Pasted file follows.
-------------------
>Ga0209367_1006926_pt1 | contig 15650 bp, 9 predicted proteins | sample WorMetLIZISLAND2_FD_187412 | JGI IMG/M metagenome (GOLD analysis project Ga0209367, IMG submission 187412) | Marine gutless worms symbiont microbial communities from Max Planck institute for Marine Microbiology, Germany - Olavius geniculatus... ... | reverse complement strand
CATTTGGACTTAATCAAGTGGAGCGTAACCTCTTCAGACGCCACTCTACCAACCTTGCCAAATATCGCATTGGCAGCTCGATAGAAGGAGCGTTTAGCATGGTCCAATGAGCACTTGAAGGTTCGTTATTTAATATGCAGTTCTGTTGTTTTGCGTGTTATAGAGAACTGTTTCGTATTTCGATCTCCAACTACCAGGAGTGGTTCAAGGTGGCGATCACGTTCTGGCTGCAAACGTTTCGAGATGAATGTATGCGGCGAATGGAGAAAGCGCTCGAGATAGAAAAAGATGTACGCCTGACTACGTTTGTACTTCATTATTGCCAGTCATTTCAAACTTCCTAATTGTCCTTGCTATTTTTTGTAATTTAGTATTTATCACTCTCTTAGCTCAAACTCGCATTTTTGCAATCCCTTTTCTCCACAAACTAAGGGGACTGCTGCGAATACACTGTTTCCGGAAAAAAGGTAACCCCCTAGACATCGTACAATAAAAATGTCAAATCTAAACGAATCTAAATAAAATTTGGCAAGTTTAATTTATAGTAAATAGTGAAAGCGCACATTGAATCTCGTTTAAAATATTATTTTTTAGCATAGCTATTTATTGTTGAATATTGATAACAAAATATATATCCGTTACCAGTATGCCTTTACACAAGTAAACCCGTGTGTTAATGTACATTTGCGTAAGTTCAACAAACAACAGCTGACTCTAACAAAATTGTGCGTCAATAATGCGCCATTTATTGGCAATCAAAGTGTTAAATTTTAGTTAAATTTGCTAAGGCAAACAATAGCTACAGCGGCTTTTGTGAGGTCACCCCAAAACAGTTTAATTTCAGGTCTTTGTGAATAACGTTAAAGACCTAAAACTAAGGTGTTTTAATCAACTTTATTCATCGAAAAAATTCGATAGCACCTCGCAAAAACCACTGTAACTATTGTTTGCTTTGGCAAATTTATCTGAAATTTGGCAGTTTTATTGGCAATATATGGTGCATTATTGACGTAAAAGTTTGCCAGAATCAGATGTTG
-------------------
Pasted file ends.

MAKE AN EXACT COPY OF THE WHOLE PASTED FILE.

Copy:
>Ga0209367_1006926_pt1 | contig 15650 bp, 9 predicted proteins | sample WorMetLIZISLAND2_FD_187412 | JGI IMG/M metagenome (GOLD analysis project Ga0209367, IMG submission 187412) | Marine gutless worms symbiont microbial communities from Max Planck institute for Marine Microbiology, Germany - Olavius geniculatus... ... | reverse complement strand
CATTTGGACTTAATCAAGTGGAGCGTAACCTCTTCAGACGCCACTCTACCAACCTTGCCAAATATCGCATTGGCAGCTCGATAGAAGGAGCGTTTAGCATGGTCCAATGAGCACTTGAAGGTTCGTTATTTAATATGCAGTTCTGTTGTTTTGCGTGTTATAGAGAACTGTTTCGTATTTCGATCTCCAACTACCAGGAGTGGTTCAAGGTGGCGATCACGTTCTGGCTGCAAACGTTTCGAGATGAATGTATGCGGCGAATGGAGAAAGCGCTCGAGATAGAAAAAGATGTACGCCTGACTACGTTTGTACTTCATTATTGCCAGTCATTTCAAACTTCCTAATTGTCCTTGCTATTTTTTGTAATTTAGTATTTATCACTCTCTTAGCTCAAACTCGCATTTTTGCAATCCCTTTTCTCCACAAACTAAGGGGACTGCTGCGAATACACTGTTTCCGGAAAAAAGGTAACCCCCTAGACATCGTACAATAAAAATGTCAAATCTAAACGAATCTAAATAAAATTTGGCAAGTTTAATTTATAGTAAATAGTGAAAGCGCACATTGAATCTCGTTTAAAATATTATTTTTTAGCATAGCTATTTATTGTTGAATATTGATAACAAAATATATATCCGTTACCAGTATGCCTTTACACAAGTAAACCCGTGTGTTAATGTACATTTGCGTAAGTTCAACAAACAACAGCTGACTCTAACAAAATTGTGCGTCAATAATGCGCCATTTATTGGCAATCAAAGTGTTAAATTTTAGTTAAATTTGCTAAGGCAAACAATAGCTACAGCGGCTTTTGTGAGGTCACCCCAAAACAGTTTAATTTCAGGTCTTTGTGAATAACGTTAAAGACCTAAAACTAAGGTGTTTTAATCAACTTTATTCATCGAAAAAATTCGATAGCACCTCGCAAAAACCACTGTAACTATTGTTTGCTTTGGCAAATTTATCTGAAATTTGGCAGTTTTATTGGCAATATATGGTGCATTATTGACGTAAAAGTTTGCCAGAATCAGATGTTG